Posted around campus are dozens of fliers, for everything from University Program Board’s Spot Night to advertisements for classes to information about student group events. Most of them blend together into an easily ignorable blob of information. One, though, stands out.
“Healthy adults are needed to allow bed bugs to feed on them and then provide blood and saliva samples. Compensation provided,” reads the nondescript, white poster.
Dr. Johnathan Sheele, assistant professor and director of research for the Department of Emergency Medicine, hopes that this posting will help him get participants for a study on the immune response that develops after being bitten by bed bugs.
Sheele first became interested in bed bugs when he found a way to kill them. Sheele, assistant professor and director of research for the Department of Emergency Medicine, found that the antiparasitic drug ivermectin killed bed bugs, a discovery that landed him in the New York Times and the Huffington Post.
After that, “I was set on course,” he said.
Sheele again encountered bed bugs when he started work at Case Western Reserve University. He noticed them arriving on patients in the emergency department, an issue that often forced them to close treatment rooms and call an exterminator.
“It has gotten to be a big problem,” Sheele said.
Though bed bugs usually only cause minor rashes, and, in rare cases, more serious problems like social isolation, depression or severe anaphylaxis, they present a serious problem because of how expensive they are to exterminate. Sheele estimates that bed bugs cost his department about half a million dollars in direct and indirect costs per year.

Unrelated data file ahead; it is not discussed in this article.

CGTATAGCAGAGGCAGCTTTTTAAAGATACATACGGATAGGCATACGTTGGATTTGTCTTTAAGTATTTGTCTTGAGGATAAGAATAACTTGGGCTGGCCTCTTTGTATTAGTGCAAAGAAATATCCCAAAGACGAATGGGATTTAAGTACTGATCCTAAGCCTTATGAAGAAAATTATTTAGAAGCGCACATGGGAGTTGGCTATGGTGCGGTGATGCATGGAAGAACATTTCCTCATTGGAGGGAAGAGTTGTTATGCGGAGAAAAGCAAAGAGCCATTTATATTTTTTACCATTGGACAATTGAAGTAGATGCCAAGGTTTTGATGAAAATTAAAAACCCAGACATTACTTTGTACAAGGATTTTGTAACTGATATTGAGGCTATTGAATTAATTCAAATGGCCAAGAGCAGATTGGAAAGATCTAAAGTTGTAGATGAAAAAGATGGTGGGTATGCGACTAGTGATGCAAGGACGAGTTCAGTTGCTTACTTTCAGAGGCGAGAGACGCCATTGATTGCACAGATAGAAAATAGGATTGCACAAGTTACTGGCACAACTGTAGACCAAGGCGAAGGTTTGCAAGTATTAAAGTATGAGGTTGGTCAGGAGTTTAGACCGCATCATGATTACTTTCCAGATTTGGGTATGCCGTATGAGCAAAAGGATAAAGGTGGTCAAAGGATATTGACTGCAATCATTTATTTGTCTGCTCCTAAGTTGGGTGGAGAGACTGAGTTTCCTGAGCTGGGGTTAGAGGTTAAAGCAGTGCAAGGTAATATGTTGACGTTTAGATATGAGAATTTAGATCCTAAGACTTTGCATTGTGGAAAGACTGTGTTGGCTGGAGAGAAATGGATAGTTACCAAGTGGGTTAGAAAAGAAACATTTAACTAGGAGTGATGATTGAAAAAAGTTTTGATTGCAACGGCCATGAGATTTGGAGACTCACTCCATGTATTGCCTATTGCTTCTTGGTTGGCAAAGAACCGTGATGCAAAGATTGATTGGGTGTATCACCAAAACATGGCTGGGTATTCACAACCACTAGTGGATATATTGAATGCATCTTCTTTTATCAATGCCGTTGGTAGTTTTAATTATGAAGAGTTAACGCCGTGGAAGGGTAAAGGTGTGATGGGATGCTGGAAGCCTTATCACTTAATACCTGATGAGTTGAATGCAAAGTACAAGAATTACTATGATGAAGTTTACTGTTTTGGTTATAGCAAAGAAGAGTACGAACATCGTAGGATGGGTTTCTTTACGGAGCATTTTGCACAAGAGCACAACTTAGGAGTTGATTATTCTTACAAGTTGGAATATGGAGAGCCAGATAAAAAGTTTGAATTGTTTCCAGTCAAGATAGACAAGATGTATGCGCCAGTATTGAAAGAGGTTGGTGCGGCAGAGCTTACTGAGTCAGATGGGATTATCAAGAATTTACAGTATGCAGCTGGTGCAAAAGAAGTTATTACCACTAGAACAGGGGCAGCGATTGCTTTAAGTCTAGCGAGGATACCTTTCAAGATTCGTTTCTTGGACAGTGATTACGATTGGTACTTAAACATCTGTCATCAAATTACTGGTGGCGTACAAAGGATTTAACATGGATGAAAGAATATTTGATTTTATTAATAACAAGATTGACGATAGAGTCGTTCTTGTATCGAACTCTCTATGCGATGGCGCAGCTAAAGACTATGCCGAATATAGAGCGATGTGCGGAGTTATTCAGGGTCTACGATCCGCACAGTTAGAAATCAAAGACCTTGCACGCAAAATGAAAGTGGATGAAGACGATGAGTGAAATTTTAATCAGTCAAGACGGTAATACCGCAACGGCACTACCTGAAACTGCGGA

Bed bugs have had a huge resurgence since the 1990’s for unknown reasons, though the reduction of pesticide usage and new travel patterns may have contributed. Ohio is one of the states most affected, with Columbus, Cincinnati, Dayton and the Cleveland area all listed among the top 10 worst infested cities.
According to Sheele, little is known about the clinical effects of bed bugs, and almost nothing is known about the human immune response to bed bug saliva. Sheele hopes to fill this gap in knowledge through his study, which he is doing in collaboration with Dr. Tom McCormick from the Department of Dermatology.
“An interesting thing about bed bugs is that they do not transmit any disease to humans,” said Sheele. “But they do cause a huge amount of fear.”
When dealing with patients who have bed bugs, Sheele is frustrated by the inability of medical providers to properly address the bed bug problem.
“Physicians ultimately have to discharge their patients back home to be re-bitten,” he said. Sheele hopes that his current study, combined with his previous work with ivermectin, will give physicians new options to diagnose and treat bed bugs.
“When a bed bug feeds, it injects all kinds of things into your body, including proteins,” Sheele said. In response, the human body creates antibodies against the bed bug proteins. In his current study, Sheele hopes to identify the antibodies against bed bug saliva in order to develop a diagnostic test to determine if a person has been bitten by a bed bug.
“We expect that we will identify which antibodies humans make in response to bed bug bites,” he said.
Sheele said they have “only just begun feeding bed bugs on study subjects,” and the two year study is still in its early stages. While the squeamish might wonder who would even allow a bed bug near them, Sheele has received a number of bites on his advertisements for research subjects.
“I am impressed at how many people have contacted me to participate in this study,” he said.